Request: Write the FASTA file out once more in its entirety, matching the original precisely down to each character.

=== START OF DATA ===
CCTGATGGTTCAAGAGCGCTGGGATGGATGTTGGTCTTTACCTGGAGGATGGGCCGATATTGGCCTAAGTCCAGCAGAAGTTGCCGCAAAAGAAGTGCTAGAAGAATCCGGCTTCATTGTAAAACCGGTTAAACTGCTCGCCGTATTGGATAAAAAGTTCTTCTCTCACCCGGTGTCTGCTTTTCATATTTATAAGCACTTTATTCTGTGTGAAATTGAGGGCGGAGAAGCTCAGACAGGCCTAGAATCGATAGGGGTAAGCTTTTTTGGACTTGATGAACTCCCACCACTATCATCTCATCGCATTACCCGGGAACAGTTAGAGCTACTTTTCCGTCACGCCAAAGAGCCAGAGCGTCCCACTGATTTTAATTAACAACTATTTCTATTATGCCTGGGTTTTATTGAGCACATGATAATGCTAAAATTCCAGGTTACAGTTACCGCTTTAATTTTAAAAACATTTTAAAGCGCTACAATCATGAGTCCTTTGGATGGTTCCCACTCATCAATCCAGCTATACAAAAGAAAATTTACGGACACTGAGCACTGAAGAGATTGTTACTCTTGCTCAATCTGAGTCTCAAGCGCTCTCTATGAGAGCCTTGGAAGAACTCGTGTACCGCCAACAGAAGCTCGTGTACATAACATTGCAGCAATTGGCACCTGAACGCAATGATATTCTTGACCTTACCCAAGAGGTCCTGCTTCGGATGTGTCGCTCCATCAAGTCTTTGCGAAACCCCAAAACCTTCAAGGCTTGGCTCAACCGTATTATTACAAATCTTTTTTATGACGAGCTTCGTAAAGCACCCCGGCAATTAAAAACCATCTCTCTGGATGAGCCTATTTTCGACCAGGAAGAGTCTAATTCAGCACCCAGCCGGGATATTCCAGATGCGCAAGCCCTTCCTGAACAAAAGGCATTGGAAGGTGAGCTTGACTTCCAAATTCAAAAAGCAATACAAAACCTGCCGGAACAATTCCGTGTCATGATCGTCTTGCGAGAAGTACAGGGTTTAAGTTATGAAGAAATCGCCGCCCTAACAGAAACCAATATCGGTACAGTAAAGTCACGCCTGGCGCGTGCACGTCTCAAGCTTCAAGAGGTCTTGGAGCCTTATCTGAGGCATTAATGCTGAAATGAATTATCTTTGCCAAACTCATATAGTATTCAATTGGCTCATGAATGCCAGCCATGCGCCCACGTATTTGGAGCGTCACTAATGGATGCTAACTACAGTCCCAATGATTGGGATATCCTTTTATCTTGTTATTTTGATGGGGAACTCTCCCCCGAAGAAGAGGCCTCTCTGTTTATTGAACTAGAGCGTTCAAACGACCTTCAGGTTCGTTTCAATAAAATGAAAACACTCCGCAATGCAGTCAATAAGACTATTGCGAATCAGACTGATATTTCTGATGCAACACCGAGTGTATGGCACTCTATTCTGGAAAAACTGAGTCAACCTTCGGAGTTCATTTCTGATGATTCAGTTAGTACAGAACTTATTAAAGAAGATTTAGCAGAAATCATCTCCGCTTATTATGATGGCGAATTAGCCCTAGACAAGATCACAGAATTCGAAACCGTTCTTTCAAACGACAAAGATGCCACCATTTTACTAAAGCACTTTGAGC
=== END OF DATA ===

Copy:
CCTGATGGTTCAAGAGCGCTGGGATGGATGTTGGTCTTTACCTGGAGGATGGGCCGATATTGGCCTAAGTCCAGCAGAAGTTGCCGCAAAAGAAGTGCTAGAAGAATCCGGCTTCATTGTAAAACCGGTTAAACTGCTCGCCGTATTGGATAAAAAGTTCTTCTCTCACCCGGTGTCTGCTTTTCATATTTATAAGCACTTTATTCTGTGTGAAATTGAGGGCGGAGAAGCTCAGACAGGCCTAGAATCGATAGGGGTAAGCTTTTTTGGACTTGATGAACTCCCACCACTATCATCTCATCGCATTACCCGGGAACAGTTAGAGCTACTTTTCCGTCACGCCAAAGAGCCAGAGCGTCCCACTGATTTTAATTAACAACTATTTCTATTATGCCTGGGTTTTATTGAGCACATGATAATGCTAAAATTCCAGGTTACAGTTACCGCTTTAATTTTAAAAACATTTTAAAGCGCTACAATCATGAGTCCTTTGGATGGTTCCCACTCATCAATCCAGCTATACAAAAGAAAATTTACGGACACTGAGCACTGAAGAGATTGTTACTCTTGCTCAATCTGAGTCTCAAGCGCTCTCTATGAGAGCCTTGGAAGAACTCGTGTACCGCCAACAGAAGCTCGTGTACATAACATTGCAGCAATTGGCACCTGAACGCAATGATATTCTTGACCTTACCCAAGAGGTCCTGCTTCGGATGTGTCGCTCCATCAAGTCTTTGCGAAACCCCAAAACCTTCAAGGCTTGGCTCAACCGTATTATTACAAATCTTTTTTATGACGAGCTTCGTAAAGCACCCCGGCAATTAAAAACCATCTCTCTGGATGAGCCTATTTTCGACCAGGAAGAGTCTAATTCAGCACCCAGCCGGGATATTCCAGATGCGCAAGCCCTTCCTGAACAAAAGGCATTGGAAGGTGAGCTTGACTTCCAAATTCAAAAAGCAATACAAAACCTGCCGGAACAATTCCGTGTCATGATCGTCTTGCGAGAAGTACAGGGTTTAAGTTATGAAGAAATCGCCGCCCTAACAGAAACCAATATCGGTACAGTAAAGTCACGCCTGGCGCGTGCACGTCTCAAGCTTCAAGAGGTCTTGGAGCCTTATCTGAGGCATTAATGCTGAAATGAATTATCTTTGCCAAACTCATATAGTATTCAATTGGCTCATGAATGCCAGCCATGCGCCCACGTATTTGGAGCGTCACTAATGGATGCTAACTACAGTCCCAATGATTGGGATATCCTTTTATCTTGTTATTTTGATGGGGAACTCTCCCCCGAAGAAGAGGCCTCTCTGTTTATTGAACTAGAGCGTTCAAACGACCTTCAGGTTCGTTTCAATAAAATGAAAACACTCCGCAATGCAGTCAATAAGACTATTGCGAATCAGACTGATATTTCTGATGCAACACCGAGTGTATGGCACTCTATTCTGGAAAAACTGAGTCAACCTTCGGAGTTCATTTCTGATGATTCAGTTAGTACAGAACTTATTAAAGAAGATTTAGCAGAAATCATCTCCGCTTATTATGATGGCGAATTAGCCCTAGACAAGATCACAGAATTCGAAACCGTTCTTTCAAACGACAAAGATGCCACCATTTTACTAAAGCACTTTGAGC